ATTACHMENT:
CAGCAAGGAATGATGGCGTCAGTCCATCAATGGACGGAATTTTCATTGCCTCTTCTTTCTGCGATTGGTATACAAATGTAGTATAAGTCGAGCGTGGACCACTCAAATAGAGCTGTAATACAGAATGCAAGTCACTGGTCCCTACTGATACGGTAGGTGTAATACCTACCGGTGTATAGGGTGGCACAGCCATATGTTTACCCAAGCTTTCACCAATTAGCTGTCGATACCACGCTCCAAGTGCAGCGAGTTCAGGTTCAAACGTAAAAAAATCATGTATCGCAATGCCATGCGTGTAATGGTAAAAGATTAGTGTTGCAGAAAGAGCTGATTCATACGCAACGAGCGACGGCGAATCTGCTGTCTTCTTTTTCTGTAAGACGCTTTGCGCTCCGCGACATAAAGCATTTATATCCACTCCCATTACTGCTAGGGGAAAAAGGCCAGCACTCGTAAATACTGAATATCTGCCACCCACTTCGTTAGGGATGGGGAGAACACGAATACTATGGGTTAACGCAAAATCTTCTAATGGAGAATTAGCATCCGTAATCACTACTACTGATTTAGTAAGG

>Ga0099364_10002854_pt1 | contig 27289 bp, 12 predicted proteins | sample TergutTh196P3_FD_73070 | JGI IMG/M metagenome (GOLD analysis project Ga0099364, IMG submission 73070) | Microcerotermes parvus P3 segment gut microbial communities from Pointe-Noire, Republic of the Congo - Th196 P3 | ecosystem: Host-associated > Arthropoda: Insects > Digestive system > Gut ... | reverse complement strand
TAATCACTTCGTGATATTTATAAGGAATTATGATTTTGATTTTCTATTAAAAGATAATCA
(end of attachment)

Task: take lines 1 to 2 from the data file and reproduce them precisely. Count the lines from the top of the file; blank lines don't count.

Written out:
CAGCAAGGAATGATGGCGTCAGTCCATCAATGGACGGAATTTTCATTGCCTCTTCTTTCTGCGATTGGTATACAAATGTAGTATAAGTCGAGCGTGGACCACTCAAATAGAGCTGTAATACAGAATGCAAGTCACTGGTCCCTACTGATACGGTAGGTGTAATACCTACCGGTGTATAGGGTGGCACAGCCATATGTTTACCCAAGCTTTCACCAATTAGCTGTCGATACCACGCTCCAAGTGCAGCGAGTTCAGGTTCAAACGTAAAAAAATCATGTATCGCAATGCCATGCGTGTAATGGTAAAAGATTAGTGTTGCAGAAAGAGCTGATTCATACGCAACGAGCGACGGCGAATCTGCTGTCTTCTTTTTCTGTAAGACGCTTTGCGCTCCGCGACATAAAGCATTTATATCCACTCCCATTACTGCTAGGGGAAAAAGGCCAGCACTCGTAAATACTGAATATCTGCCACCCACTTCGTTAGGGATGGGGAGAACACGAATACTATGGGTTAACGCAAAATCTTCTAATGGAGAATTAGCATCCGTAATCACTACTACTGATTTAGTAAGG

>Ga0099364_10002854_pt1 | contig 27289 bp, 12 predicted proteins | sample TergutTh196P3_FD_73070 | JGI IMG/M metagenome (GOLD analysis project Ga0099364, IMG submission 73070) | Microcerotermes parvus P3 segment gut microbial communities from Pointe-Noire, Republic of the Congo - Th196 P3 | ecosystem: Host-associated > Arthropoda: Insects > Digestive system > Gut ... | reverse complement strand